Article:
[00463] Yet another example of an assay method involves fluorescent resonance energy transfer (FRET) emissions. For example, one compound is labeled with a FRET donor molecule and its binding partner is labeled with a FRET acceptor molecule, or vice versa. When binding occurs between the binding partners, the FRET donor and FRET acceptor molecules are brought into proximity and emit fluorescence at a certain wavelength. A narrow band pass filter can be used to block all wavelengths except that of the label. FRET molecule pairs are commercially available in the art (e.g., from Invitrogen), and may be used according to the manufacturer's protocol. FRET emissions are detected using optical imaging techniques, such as a CCD camera.

[00464] Yet another example of an assay method is bioluminescence resonance energy transfer (BRET), for example using biosensors as described in WO/06/086883. [00465] Another type of assay involves labeling with an electron donor. One molecule is labeled with an electron donor and the interacting molecule is bound to an electrical contact, or vice versa. When binding occurs between the binding partners, the label donates electrons to the electrical contact. See, for example, Ghindilis, Biochem Soc Trans. 28:84-9, (2000) and Dai et al., Cancer Detect Prev. 29:233-40 (2005), which describe methods for electro immunoassays. The electron contact would then be read by an A to D (analog to digital) converter and quantified. The higher the electron count the more interactions took place.

[00466] One embodiment of a label capable of single molecule detection is the use of plasmon-resonant particles (PRPs) as optical reporters, as described in Schultz et al., Proc. Natl. Acad. Sci. USA 97:996-1001 (2000), incorporated herein by reference. PRPs are metallic nanoparticles, e.g. 40-100 nm in diameter, which scatter light because of a collective resonance of the conduction electrons in the metal (i.e., the surface plasmon resonance). The magnitude, peak wavelength, and spectral bandwidth of the plasmon resonance associated with a nanoparticle are dependent on the particle's size, shape, and material composition, as well as the local environment. By influencing these parameters during preparation, PRPs can be formed that have scattering peak anywhere in the visible range of the spectrum. For spherical PRPs, both the peak scattering wavelength and scattering efficiency increase with larger radius, providing a means for producing differently colored labels. Populations of silver spheres, for example, can be reproducibly prepared for which the peak scattering wavelength is within a few nanometers of the targeted wavelength, by adjusting the final radius of the spheres during preparation. Because PRPs are bright, yet nanosized, they are used as indicators for single-molecule detection; that is, the presence of a bound PRP in a field of view can indicate a single binding event. An example of a surface plasmon resonance detector system is the BIAcore assay system. See, e.g., Malmquist, J Molec Recognition, 7:1-7 (1994).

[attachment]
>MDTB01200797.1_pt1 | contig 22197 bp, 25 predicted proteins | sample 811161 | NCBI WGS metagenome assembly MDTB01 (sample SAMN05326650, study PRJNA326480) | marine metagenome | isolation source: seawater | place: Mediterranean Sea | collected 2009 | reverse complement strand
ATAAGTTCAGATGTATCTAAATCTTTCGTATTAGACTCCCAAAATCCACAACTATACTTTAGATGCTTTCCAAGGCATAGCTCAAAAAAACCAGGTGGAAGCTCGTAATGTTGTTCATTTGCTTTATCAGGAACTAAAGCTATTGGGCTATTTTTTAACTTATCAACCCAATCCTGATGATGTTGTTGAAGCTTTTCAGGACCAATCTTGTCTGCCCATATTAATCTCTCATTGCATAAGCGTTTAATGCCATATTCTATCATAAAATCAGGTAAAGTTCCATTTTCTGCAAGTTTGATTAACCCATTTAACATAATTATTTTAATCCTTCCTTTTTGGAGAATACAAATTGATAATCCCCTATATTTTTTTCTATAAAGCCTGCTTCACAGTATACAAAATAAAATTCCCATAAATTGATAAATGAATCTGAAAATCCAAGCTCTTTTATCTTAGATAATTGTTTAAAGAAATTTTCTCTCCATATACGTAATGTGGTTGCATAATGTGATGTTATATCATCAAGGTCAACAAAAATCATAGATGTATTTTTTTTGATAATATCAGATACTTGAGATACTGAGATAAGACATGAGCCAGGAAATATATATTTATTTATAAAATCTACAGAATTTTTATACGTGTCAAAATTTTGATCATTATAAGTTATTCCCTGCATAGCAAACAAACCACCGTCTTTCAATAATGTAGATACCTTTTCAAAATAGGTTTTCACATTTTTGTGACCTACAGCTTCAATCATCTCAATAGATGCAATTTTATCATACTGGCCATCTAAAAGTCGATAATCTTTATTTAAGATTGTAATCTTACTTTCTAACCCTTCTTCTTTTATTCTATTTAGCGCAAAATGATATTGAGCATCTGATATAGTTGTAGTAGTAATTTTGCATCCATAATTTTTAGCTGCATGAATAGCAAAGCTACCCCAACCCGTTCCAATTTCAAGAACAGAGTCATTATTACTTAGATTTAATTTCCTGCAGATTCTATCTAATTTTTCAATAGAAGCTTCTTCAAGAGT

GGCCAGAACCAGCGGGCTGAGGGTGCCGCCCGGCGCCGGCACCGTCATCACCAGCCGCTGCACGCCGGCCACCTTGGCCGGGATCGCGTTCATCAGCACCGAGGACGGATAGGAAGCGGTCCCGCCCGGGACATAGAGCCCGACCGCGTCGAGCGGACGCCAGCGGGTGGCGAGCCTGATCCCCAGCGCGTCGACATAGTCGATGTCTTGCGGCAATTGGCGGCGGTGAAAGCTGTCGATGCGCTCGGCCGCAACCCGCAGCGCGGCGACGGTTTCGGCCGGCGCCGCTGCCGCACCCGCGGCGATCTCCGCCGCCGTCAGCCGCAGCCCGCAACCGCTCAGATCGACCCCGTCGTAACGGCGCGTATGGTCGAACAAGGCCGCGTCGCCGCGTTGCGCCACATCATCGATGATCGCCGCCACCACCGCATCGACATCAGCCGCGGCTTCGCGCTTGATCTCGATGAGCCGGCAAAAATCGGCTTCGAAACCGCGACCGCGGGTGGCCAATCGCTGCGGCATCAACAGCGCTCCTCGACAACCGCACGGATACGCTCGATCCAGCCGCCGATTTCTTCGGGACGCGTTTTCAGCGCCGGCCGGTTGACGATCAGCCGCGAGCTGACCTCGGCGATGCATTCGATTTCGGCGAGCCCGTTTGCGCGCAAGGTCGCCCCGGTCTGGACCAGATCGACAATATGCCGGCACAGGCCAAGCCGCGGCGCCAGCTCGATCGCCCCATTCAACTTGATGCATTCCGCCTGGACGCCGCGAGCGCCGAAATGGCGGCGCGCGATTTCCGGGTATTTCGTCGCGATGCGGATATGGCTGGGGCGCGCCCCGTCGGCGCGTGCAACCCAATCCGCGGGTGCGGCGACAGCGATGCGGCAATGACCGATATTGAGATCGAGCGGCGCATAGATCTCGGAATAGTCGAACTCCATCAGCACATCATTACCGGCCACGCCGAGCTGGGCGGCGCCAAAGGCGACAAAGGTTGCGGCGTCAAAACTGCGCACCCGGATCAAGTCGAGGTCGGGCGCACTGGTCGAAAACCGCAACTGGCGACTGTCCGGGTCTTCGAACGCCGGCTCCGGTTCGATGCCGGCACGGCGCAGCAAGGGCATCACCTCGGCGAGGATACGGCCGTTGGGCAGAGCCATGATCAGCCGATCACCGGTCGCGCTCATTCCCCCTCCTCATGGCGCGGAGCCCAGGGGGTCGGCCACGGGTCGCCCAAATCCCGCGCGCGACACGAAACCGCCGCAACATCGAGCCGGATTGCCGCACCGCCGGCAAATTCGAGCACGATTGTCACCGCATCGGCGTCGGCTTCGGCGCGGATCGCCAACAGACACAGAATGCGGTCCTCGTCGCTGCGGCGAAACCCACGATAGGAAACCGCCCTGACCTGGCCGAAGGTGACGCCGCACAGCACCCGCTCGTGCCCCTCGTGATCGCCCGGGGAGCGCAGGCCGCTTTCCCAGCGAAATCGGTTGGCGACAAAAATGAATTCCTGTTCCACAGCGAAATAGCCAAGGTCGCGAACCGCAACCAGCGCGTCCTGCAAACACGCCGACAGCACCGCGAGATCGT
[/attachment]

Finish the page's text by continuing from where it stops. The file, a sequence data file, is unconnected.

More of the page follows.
[00467] Molecular interactions may also be detected using nanoparticle-derived techniques. See, for example, Ao et al., Anal Chem. 78:1104-6 (2006), which describes gold nanoparticle quenching, Tang et al., Biosens Bioelectron. 2005 Nov 30, which describes SiO(2)/Au nanoparticle surfaces in antibody detection, and Lieu et al., J Immunol Methods. 307:34-40 (2005), which describes silicon dioxide nanoparticles containing

dibromofluorescein for use in solid substrate-room temperature phosphorescence

immunoassay (SS-RTP-IA). [00468] A KinExA assay is also useful to measure the affinity of a modulating antibody for its antigen. An exemplary KinExA assay is described in Example 20. For example, a KinExA assay measures very low levels of ligand in cell culture media. This assay allows the binding of ligand to cells expressing the cognate receptor to be measured by determining the level of ligand depletion from the cell culture media. As the ligand becomes bound to the cells, the concentration of ligand in the cell culture media drops. By using a titration of cells expressing the receptor and measuring the percent free ligand, the affinity of the ligand- receptor interaction is estimated using KinExA software (Sapidyne, Boise ID). This assay is used to measure the degree of modulation of ligand binding activity shown by various anti- receptor antibodies.